Bruce Forbes has a background in applied ecology and geography in permafrost environments. His research encompasses both the natural and social sciences. His experience is circumpolar having conducted fields studies of human impacts on vegetation and soils with special emphasis on the consequences of petroleum development in the boreal forest and Arctic ecosystems of Alaska, Canada, western and eastern Siberia, and Fennoscandia. Recent research has focused on management of arctic ungulates employing both western and local or practitioners' knowledge in cooperation with Nenets and Sami reindeer herders. Dr. Forbes completed his Ph.D. in biogeography at McGill University. He is currently a Research Professor, Docent at the Arctic Center, University of Lapland.
   Christian Haas is a sea ice geophysicist with a strong research interest in the role of sea ice in the climate system both in the Arctic and Antarctic, and its interaction with the biosphere. His research is also aiming at revealing the underlying causes for the recent, strong sea ice retreat in the Arctic. Haas is working on studies of sea ice properties and processes by means of in-situ measurements, airborne and satellite remote sensing and modeling. His main activities are the establishment of operational ice thickness measurements in the Arctic ocean, with the goal of systematic observations for climate studies, and satellite and in-situ investigations of snow processes on sea ice. He completed his education at the University of Bremen and at present is on the faculty of York University, Toronto, Canada.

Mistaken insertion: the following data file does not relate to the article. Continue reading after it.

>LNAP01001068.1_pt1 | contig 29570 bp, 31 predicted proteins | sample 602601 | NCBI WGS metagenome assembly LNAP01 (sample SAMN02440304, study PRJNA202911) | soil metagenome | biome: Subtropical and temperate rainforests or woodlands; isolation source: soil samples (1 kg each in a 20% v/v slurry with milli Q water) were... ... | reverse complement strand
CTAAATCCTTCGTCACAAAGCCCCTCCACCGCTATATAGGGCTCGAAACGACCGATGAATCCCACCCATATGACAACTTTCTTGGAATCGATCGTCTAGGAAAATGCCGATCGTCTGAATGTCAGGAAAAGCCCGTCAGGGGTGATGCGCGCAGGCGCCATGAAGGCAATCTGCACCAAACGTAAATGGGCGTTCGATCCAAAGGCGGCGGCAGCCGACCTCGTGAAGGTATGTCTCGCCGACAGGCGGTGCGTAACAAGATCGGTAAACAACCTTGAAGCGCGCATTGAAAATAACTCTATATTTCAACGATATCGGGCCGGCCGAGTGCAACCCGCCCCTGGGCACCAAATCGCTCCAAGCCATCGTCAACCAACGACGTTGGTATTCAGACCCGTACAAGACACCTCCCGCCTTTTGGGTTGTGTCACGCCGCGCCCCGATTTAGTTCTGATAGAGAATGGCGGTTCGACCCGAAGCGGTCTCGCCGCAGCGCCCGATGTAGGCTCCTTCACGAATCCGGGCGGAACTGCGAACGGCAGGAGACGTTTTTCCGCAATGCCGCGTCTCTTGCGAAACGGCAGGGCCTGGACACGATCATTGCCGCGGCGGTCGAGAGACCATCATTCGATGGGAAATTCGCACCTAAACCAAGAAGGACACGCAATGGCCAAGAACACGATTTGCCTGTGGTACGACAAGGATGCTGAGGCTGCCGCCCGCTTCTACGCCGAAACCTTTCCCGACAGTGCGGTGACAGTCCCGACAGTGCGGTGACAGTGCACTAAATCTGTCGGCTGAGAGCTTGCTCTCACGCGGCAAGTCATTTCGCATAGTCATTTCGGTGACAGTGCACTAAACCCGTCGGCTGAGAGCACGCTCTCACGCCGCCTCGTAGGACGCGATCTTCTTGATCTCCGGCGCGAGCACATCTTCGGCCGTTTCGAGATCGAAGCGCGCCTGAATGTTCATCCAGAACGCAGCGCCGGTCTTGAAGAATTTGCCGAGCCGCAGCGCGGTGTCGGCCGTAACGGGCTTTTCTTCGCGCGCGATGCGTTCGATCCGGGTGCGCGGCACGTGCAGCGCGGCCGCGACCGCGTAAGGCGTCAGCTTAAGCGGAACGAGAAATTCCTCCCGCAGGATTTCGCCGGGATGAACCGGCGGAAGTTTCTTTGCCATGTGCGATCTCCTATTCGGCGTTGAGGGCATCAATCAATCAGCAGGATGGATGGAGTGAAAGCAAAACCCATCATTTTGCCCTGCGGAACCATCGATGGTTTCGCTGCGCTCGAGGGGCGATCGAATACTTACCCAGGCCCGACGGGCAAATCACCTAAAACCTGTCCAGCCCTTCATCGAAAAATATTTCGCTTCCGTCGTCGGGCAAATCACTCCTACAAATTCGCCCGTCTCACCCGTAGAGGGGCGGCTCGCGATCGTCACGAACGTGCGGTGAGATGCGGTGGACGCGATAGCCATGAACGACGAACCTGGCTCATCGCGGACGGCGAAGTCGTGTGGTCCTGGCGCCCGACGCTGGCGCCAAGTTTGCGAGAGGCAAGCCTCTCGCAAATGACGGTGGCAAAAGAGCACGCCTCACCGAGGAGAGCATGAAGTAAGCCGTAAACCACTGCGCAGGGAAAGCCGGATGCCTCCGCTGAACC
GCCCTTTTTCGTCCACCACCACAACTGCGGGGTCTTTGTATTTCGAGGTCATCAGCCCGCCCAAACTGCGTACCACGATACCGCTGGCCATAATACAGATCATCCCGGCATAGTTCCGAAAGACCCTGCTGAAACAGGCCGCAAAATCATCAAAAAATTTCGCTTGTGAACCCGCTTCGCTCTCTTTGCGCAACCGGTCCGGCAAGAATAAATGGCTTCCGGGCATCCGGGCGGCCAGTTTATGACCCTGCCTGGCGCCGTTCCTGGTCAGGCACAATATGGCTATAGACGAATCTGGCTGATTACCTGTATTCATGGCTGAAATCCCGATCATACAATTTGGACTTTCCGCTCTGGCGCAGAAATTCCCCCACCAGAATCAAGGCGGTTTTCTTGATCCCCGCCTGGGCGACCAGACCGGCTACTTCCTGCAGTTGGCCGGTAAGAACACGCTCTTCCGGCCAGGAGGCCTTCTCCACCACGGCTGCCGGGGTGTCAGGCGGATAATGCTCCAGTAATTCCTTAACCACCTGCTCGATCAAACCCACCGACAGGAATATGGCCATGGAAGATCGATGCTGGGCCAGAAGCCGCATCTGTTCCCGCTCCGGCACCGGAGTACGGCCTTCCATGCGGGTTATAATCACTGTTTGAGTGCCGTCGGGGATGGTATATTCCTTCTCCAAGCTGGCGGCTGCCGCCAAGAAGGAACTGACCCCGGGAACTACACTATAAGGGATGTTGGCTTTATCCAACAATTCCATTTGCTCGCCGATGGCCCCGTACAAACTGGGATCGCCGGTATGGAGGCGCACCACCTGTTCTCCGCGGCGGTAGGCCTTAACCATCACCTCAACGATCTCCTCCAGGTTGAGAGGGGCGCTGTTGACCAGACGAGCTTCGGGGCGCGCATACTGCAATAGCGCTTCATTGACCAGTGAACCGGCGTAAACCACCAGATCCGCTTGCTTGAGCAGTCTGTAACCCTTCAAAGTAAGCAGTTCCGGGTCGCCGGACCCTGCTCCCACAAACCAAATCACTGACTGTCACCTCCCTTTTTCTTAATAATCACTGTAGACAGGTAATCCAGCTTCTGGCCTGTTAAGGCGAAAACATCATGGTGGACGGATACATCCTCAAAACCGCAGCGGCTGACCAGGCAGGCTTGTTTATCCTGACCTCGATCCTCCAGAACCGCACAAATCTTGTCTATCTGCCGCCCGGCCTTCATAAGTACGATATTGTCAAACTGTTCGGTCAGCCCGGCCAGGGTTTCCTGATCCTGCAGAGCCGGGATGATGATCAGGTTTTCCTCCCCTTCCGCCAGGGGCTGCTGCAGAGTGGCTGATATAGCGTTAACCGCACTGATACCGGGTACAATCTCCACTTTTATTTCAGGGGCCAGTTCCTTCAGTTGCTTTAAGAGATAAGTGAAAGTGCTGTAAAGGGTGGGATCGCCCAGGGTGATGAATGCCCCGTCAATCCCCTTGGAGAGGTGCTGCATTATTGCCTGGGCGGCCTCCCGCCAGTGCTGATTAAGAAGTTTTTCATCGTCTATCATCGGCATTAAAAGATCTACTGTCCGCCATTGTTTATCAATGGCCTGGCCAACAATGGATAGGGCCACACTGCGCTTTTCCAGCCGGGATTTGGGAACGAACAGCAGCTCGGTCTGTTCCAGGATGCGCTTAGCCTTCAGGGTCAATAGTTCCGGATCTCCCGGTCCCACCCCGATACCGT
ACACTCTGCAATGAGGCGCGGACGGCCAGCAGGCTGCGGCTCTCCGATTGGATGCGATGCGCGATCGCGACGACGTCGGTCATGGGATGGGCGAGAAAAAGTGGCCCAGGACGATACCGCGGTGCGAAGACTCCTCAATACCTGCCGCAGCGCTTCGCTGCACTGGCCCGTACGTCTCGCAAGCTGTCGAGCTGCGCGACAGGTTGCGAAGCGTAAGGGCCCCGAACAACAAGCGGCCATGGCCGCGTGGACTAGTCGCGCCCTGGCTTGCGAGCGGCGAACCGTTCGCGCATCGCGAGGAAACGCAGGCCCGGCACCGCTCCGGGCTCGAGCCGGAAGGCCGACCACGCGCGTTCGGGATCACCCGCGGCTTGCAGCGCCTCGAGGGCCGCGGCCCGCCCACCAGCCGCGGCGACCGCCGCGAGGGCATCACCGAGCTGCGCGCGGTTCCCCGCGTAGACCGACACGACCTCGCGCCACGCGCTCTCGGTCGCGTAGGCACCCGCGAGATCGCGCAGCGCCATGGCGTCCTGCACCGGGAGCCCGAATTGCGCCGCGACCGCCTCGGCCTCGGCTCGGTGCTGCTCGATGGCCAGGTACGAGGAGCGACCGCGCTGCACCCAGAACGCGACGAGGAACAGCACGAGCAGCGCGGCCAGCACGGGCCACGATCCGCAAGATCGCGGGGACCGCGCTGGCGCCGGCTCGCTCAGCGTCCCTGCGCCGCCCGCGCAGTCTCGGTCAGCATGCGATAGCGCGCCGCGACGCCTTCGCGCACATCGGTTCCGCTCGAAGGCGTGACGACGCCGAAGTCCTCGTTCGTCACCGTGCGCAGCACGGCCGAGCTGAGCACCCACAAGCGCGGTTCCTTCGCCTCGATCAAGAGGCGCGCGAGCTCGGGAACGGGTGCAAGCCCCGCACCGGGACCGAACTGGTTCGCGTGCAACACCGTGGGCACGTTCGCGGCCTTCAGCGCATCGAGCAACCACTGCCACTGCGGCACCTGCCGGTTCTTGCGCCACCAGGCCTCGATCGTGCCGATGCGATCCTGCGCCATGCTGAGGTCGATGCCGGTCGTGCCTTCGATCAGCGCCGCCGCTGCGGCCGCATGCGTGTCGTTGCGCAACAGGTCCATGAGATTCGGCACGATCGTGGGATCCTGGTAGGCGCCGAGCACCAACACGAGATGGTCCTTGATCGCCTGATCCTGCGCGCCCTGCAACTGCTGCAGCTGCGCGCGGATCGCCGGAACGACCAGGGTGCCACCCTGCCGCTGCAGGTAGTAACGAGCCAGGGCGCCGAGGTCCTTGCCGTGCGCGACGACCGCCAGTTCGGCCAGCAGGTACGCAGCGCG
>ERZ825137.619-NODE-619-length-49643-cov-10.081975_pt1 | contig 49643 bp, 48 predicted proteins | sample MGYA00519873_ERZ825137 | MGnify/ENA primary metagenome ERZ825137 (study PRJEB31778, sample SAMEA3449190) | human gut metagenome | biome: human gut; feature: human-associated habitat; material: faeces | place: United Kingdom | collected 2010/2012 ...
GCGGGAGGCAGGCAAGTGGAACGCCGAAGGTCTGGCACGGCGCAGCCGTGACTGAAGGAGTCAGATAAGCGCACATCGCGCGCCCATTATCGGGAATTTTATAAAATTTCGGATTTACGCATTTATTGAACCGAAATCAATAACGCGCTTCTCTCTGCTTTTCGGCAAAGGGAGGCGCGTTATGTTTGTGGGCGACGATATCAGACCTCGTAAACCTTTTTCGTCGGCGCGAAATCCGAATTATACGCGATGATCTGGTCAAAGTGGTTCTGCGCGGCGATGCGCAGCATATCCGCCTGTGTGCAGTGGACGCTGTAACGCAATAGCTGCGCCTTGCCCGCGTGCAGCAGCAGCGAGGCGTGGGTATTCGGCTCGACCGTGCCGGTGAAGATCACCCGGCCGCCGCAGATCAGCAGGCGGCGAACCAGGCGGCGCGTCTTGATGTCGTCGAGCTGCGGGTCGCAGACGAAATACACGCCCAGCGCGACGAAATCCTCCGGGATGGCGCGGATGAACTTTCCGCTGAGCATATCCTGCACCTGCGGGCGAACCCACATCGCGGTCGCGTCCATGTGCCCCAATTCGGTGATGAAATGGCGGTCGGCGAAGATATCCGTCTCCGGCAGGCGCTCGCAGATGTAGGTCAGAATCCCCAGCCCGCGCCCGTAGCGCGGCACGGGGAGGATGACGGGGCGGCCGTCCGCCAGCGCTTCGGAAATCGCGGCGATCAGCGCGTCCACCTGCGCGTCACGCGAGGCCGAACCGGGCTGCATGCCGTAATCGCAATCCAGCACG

John Walsh is a President's Professor of Global Climate Change at the University of Alaska, Fairbanks (UAF). He is also the Director of the NOAA/UAF Cooperative Institute for Alaska Research and of the Center for Global Change. His primary research interests are; Arctic climate change over the decade-to-centurey timescale; predictability of climate change in high latitudes, sea ice variations; and extreme weather events in the context of climate change. He was the lead author for the cryosphere chapter of the Arctic Climate Impact Assessment (2005) and a lead author for the Polar Regions chapter of the IPCC's Fourth Assessment Report (2007). He is an Associate Editor of the Journal of Climate. Prior to his position at the University of Alaska, Walsh spent 30 years on the faculty of the University of Illinois at Urbana. He is the co-author of an undergraduate textbook on severe and hazardous weather. He earned his Ph.D. in meteorology from the Massachusetts Institute of Technology in 1974 and his B.A. from Dartmouth College in 1970. Leif Anderson is professor at the department of chemistry, University of Gothenburg. His research is in the field of marine chemistry with a focus on the inorganic carbon system of high latitude oceans, and he has published about 100 articles in peer-reviewed journals and books.

 

Leif G. Anderson has had an extensive international collaboration with a long experience in field studies including the participation in more than 10 scientific expeditions to the central Arctic Ocean and two to the Southern Ocean. He has several assignments in international and national organizations, including being a member of the Scientific Advisory Board of the Alfred Wegener Institute and is at present head of the department of chemistry, University of Gothenburg. He is a member of the Royal Swedish Academy of Sciences and has served as advisor to the ISAC Science Steering Group.